In an unfortunate development, the Unique Identification Authority of India has filed a complaint against three companies for the unauthorised use of biometrics stored by it. Three companies—Axis Bank, Suvidhaa Infoserve and eMudhra—are under investigation for attempting illegal authentication and impersonation, reports the Times of India. There are suspicions that biometrics stored within the Aadhar systems were being used for unauthorised transactions. The government and its people are divided on the use of Aadhar by the government and the private sector. Individual activists have raised significant concerns on issues of security and data privacy. Last month, the apex court observed that such data collection by private agencies was not a good idea. In response, the Centre argued that the practice is commonplace and that it had placed enough safeguards to ensure that information was not misused.
Noted social scientist Pratap Bhanu Mehta refutes this contention in a recent column. “There is still no clear transparent consent architecture, no transparent information architecture (which agency or vendor shares what information with whom), no privacy architecture worth the name, and increasingly, no assurance about what exactly you could do if the state decides to mess with your identity. The project of force-feeding digitisation, now with the help of commercial players whom we can hold even less accountable, and giving short shrift to all concerns of dignity, autonomy and privacy, should cause worry,” he said. With the move to digital payments, these fears take greater precedence with citizens vulnerable to data misuse and without any rights to protect that information and data.
In the past, the government has indeed ridden roughshod over privacy concerns in allowing the wider use of a citizen’s personal Aadhar data by private bodies under clause 57 of the Aadhar Bill. “Any public or private person may use the Aadhaar number for establishing the identity of any individual for any purpose,” says clause 57. The opposition asked the government to drop the provision but to no avail. It is imperative to note that the legislation on Aadhar was passed as a Money Bill, avoiding all scrutiny of the Rajya Sabha. With inadequate safeguards for data protection, among other concerns, the government has avoided critical and detailed questions. In response, concerned citizens have petitioned the Supreme Court, and the question of whether privacy is a fundamental right is now under review. Clearly, the provisions enshrined in the IT Act are not enough, considering the limited scope provided for data protection and privacy-related requirements.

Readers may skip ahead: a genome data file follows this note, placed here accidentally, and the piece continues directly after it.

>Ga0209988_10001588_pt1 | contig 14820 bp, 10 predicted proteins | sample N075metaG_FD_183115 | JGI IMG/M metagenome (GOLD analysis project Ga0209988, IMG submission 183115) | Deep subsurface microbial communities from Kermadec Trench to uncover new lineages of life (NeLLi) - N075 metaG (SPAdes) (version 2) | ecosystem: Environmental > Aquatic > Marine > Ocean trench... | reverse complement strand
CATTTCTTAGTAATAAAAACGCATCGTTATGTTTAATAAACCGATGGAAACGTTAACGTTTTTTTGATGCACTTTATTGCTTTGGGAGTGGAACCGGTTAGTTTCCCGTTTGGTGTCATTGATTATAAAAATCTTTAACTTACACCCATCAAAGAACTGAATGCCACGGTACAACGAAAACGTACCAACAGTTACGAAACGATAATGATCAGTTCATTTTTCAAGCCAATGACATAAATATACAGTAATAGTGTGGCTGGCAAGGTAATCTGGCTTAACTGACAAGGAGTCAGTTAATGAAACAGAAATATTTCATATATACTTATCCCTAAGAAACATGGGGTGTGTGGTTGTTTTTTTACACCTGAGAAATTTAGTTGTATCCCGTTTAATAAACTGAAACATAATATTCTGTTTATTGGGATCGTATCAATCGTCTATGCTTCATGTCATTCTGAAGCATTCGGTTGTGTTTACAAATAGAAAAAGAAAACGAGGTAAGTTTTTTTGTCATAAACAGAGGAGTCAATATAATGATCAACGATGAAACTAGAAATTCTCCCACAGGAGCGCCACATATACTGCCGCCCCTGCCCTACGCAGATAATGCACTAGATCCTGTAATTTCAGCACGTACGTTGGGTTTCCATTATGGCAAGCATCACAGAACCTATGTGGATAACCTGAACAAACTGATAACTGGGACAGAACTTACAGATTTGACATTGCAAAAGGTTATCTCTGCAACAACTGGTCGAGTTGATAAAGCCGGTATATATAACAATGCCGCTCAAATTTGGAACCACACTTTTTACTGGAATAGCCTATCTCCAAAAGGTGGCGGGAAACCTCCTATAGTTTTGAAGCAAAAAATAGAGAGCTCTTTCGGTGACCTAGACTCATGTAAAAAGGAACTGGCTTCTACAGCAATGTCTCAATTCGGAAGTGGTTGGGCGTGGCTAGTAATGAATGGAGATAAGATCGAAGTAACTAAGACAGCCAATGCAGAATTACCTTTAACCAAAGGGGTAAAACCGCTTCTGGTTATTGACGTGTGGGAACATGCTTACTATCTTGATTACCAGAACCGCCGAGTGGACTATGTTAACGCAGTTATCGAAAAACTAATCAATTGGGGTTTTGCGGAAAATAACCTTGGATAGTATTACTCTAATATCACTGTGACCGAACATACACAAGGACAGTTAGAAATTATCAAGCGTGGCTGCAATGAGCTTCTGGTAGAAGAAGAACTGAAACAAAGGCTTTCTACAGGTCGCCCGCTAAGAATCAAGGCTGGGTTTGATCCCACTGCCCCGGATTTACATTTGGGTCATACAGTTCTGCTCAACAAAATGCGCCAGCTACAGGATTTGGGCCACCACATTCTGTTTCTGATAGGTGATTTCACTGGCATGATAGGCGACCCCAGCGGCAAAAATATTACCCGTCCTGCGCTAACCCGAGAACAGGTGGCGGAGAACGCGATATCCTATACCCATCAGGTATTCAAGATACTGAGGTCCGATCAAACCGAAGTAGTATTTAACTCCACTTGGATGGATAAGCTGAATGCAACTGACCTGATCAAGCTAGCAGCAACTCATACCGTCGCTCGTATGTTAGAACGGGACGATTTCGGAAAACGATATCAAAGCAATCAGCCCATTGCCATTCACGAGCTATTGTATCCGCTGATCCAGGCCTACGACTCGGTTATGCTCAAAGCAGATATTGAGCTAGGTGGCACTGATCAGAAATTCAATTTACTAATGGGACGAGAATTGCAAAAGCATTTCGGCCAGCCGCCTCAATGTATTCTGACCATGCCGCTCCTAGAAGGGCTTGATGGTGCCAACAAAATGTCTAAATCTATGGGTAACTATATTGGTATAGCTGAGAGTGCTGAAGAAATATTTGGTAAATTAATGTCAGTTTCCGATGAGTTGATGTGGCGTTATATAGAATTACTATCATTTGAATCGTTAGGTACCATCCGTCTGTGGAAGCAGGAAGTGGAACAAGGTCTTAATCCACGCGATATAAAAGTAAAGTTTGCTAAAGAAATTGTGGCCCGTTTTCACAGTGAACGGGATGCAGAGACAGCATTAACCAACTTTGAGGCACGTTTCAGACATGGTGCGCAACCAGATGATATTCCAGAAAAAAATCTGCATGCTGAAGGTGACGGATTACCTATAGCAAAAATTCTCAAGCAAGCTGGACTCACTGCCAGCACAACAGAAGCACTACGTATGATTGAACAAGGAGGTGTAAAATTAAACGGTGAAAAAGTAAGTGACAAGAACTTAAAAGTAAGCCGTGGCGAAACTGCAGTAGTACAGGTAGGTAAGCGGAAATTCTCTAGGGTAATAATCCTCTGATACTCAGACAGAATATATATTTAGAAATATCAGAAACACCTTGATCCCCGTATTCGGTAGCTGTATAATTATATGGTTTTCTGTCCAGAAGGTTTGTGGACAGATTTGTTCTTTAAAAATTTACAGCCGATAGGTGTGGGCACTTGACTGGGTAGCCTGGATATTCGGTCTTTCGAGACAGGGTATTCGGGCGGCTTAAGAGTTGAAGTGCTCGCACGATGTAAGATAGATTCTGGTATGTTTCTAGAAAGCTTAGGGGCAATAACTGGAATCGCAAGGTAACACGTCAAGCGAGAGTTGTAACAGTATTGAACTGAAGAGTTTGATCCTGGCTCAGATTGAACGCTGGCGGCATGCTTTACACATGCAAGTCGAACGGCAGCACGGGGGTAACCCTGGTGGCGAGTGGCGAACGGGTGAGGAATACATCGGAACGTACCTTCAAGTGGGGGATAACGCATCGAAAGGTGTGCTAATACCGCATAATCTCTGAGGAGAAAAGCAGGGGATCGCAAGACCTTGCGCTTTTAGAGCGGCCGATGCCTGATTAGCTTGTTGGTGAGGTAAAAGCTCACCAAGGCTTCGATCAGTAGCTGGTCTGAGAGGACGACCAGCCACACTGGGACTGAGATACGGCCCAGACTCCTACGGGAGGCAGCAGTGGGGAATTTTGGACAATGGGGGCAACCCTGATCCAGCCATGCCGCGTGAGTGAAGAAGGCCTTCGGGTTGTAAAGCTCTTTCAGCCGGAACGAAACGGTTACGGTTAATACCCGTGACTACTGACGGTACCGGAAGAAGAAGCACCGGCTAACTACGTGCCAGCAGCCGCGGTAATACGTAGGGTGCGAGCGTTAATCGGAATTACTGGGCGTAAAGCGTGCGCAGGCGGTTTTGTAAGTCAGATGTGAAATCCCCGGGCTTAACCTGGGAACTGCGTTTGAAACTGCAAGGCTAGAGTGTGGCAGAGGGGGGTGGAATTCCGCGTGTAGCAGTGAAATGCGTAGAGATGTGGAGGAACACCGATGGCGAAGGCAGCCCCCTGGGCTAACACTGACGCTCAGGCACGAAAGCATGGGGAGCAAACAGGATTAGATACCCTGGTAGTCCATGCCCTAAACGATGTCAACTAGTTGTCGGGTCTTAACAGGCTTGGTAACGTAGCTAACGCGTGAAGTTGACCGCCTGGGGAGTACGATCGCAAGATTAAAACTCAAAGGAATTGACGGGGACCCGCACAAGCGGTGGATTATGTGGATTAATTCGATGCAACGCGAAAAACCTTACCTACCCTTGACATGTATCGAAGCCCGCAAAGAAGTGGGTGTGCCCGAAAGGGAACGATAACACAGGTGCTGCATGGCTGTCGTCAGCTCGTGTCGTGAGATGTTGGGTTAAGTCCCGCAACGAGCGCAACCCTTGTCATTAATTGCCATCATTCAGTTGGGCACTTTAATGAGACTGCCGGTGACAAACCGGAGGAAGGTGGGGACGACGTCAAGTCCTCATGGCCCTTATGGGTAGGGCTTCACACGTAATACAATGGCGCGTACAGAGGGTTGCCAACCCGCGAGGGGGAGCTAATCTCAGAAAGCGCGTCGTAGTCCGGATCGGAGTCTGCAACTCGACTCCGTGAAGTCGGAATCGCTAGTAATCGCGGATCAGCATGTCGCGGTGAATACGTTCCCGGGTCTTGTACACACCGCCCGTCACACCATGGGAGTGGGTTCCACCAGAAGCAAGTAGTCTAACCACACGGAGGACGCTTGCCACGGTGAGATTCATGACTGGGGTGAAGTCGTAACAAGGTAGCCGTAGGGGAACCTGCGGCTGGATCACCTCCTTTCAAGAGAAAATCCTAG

This 15-year-old piece of legislation does not foresee a comprehensive legal framework for privacy and data security. Critics have also raised concern over a clause in the Aadhar Bill, which allows the government to reveal information about UID holders under the guise of national security. Although Clause 28 of the bill ensures the security and confidentiality of identity information and authentication records, Clause 33 (2) allows for disclosure of identity information and authentication records kept with the National Data Repository “in the interest of national security”. Nowhere in the Bill is there a specific definition of national security. The government needs to define national security in the context of this law. Otherwise, it could well become an instrument of abuse in the hands of the government. These concerns must be addressed at the earliest.